The test flight was initially set for December 2, then pushed to December 4 (pictured) and then to December 7 when it was again Tuesday, which was scrubbed at the last minute
The test flight will go up 7.8 miles then aim to land safely back at the testing facility in Texas
Last week Musk tweeted: ‘Good Starship SN8 static fire! Aiming for first 15km / ~50k ft altitude flight next week. Goals are to test 3 engine ascent, body flaps, transition from main to header tanks & landing flip.’
The overall height of test dropped from 9 miles (15km) to 7.8 miles (12.5km), but no reason was given for this change.
This suborbital flight was aimed at recovering data on how the vehicle’s three Raptor engines perform, the overall aerodynamic entry capabilities and how it manages propellant transition.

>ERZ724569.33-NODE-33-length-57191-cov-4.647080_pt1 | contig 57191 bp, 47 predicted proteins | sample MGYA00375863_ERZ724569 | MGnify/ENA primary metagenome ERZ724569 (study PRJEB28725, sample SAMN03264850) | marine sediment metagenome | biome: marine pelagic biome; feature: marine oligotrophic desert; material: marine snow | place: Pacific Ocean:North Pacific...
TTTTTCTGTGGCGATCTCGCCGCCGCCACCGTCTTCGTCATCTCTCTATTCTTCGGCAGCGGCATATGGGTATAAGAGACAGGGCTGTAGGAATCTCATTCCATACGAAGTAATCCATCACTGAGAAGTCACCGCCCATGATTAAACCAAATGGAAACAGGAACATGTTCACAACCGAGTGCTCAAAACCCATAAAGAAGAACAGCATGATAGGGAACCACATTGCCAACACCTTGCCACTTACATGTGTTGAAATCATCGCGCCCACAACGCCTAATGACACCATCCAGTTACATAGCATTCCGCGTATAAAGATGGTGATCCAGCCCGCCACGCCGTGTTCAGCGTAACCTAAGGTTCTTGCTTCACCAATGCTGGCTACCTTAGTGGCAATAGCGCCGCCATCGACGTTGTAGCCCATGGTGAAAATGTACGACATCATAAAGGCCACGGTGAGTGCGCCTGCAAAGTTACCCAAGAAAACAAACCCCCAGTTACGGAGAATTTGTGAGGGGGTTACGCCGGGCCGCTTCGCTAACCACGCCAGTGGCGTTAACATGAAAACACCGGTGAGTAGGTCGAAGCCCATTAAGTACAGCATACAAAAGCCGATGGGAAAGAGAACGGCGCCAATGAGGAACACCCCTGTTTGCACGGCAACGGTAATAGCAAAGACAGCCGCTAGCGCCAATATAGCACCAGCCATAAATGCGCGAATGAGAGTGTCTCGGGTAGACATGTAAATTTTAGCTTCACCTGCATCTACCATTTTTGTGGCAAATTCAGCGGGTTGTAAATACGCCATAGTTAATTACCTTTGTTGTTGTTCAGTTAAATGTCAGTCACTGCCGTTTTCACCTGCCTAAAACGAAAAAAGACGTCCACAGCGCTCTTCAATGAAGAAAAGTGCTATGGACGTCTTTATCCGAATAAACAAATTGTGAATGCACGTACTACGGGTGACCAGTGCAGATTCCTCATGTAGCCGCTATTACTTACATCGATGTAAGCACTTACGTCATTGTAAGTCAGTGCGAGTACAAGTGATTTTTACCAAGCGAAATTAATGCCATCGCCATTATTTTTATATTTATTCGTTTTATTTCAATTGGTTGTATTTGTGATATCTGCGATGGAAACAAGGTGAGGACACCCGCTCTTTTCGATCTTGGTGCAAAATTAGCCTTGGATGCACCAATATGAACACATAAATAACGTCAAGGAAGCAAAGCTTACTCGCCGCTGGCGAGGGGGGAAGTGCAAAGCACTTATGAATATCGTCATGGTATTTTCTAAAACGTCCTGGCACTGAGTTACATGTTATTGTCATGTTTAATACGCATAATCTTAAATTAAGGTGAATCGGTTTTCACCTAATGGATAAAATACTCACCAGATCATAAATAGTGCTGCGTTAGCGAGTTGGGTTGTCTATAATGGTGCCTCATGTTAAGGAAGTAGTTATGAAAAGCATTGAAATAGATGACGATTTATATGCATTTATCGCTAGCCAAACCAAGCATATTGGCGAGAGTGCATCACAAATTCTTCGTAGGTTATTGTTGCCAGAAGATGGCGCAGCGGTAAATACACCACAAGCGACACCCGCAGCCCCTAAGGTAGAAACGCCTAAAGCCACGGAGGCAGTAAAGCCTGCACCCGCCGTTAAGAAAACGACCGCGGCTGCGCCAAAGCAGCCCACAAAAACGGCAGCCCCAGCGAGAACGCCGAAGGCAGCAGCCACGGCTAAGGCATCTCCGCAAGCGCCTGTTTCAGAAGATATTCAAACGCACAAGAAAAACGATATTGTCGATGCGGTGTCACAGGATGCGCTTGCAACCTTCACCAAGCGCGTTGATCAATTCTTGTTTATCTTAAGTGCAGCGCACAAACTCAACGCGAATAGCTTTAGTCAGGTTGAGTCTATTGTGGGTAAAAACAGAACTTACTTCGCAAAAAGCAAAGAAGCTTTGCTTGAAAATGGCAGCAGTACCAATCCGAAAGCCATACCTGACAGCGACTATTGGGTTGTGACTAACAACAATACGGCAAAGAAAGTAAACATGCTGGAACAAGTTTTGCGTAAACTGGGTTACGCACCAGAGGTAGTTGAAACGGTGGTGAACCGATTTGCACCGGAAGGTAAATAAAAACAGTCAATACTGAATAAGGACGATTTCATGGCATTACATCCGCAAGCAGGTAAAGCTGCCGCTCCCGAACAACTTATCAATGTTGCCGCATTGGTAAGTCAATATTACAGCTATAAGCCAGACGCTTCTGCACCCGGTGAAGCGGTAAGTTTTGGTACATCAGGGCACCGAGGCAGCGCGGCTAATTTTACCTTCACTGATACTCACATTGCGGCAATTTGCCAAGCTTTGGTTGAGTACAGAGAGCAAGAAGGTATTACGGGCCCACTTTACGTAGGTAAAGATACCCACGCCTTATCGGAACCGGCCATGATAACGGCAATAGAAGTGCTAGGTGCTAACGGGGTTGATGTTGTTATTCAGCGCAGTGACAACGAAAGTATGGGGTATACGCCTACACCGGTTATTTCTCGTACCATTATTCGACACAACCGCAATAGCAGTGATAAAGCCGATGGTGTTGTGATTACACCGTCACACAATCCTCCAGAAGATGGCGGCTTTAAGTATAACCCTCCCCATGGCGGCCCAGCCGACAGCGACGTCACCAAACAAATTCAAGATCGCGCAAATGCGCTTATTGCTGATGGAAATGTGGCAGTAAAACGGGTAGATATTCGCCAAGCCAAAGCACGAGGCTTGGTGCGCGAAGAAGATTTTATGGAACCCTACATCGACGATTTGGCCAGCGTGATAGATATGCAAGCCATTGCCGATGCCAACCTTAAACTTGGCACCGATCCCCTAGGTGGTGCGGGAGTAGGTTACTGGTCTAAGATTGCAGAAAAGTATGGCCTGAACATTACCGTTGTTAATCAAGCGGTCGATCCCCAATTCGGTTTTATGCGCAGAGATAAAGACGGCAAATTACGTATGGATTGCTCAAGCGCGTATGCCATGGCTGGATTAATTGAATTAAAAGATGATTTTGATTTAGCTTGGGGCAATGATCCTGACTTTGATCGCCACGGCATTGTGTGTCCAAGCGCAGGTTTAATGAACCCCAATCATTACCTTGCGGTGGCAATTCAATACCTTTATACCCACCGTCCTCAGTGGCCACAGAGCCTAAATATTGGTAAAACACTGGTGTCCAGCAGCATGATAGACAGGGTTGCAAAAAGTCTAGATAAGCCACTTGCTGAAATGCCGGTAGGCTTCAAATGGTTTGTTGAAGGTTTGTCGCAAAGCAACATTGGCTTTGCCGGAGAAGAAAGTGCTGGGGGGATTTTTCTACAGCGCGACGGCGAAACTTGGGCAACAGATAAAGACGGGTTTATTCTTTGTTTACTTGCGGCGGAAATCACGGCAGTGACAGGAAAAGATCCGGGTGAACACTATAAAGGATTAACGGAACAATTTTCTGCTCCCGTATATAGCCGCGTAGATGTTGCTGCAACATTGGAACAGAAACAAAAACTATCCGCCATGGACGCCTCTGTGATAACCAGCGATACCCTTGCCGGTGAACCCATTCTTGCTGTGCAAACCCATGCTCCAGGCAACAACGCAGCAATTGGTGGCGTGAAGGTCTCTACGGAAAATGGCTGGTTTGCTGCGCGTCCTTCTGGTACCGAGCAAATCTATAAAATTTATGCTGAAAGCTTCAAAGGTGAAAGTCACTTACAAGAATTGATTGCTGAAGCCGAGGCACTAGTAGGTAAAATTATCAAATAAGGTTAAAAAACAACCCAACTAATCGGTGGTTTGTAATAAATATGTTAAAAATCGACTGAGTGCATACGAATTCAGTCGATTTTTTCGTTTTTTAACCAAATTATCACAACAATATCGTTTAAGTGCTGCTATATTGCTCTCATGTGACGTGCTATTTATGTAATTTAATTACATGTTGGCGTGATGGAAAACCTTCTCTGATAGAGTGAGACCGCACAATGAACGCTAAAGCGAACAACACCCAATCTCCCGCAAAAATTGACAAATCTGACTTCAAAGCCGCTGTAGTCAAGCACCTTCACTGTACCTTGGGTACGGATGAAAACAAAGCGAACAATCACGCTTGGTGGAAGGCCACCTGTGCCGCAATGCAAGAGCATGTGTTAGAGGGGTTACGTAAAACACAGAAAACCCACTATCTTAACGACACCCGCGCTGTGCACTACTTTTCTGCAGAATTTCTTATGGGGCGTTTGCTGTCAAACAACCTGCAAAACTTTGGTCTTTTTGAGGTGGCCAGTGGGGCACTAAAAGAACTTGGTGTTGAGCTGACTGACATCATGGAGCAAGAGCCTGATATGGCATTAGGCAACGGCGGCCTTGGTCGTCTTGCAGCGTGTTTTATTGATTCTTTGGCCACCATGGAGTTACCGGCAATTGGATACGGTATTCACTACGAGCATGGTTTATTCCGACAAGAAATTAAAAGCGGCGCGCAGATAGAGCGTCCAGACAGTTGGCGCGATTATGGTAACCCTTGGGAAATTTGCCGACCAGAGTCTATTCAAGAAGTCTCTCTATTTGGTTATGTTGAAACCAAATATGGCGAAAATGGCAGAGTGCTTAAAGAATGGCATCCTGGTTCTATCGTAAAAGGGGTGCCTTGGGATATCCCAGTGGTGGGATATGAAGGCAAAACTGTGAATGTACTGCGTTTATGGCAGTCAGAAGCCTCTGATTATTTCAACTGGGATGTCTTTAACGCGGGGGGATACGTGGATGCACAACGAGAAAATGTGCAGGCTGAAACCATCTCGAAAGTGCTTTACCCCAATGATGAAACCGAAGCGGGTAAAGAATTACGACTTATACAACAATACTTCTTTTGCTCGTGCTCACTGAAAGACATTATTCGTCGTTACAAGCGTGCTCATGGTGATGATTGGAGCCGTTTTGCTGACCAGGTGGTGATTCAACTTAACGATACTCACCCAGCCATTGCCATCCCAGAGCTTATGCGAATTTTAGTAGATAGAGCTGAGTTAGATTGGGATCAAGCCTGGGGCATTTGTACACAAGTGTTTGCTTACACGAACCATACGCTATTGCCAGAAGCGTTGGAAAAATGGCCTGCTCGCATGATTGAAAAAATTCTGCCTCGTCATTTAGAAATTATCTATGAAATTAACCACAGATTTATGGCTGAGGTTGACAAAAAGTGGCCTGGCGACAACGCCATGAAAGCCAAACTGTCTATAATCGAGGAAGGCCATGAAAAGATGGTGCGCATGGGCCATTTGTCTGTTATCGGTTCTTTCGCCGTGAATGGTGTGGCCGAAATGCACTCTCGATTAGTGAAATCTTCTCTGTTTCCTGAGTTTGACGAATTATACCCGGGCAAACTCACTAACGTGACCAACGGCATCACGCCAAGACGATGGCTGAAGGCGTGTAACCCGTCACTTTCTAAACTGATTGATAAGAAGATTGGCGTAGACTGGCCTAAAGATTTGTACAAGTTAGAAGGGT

SpaceX CEO Elon Musk tweeted a photo of the massive Starship SN8 prototype on the launch pad at the testing facility in Texas
‘With a test such as this, success is not measured by completion of specific objectives but rather how much we can learn,’ SpaceX wrote in a statement.
Adding that this ‘will inform and improve the probability of success in the future as SpaceX rapidly advances development of Starship.’
The development of Starship has been rapid, with new prototypes and next generation models developed concurrently to allow for quick changes.
In the past year alone SpaceX has completed two low-altitude flight tests with SN5 and SN6 and over 16,000 seconds of run time during ground engine starts.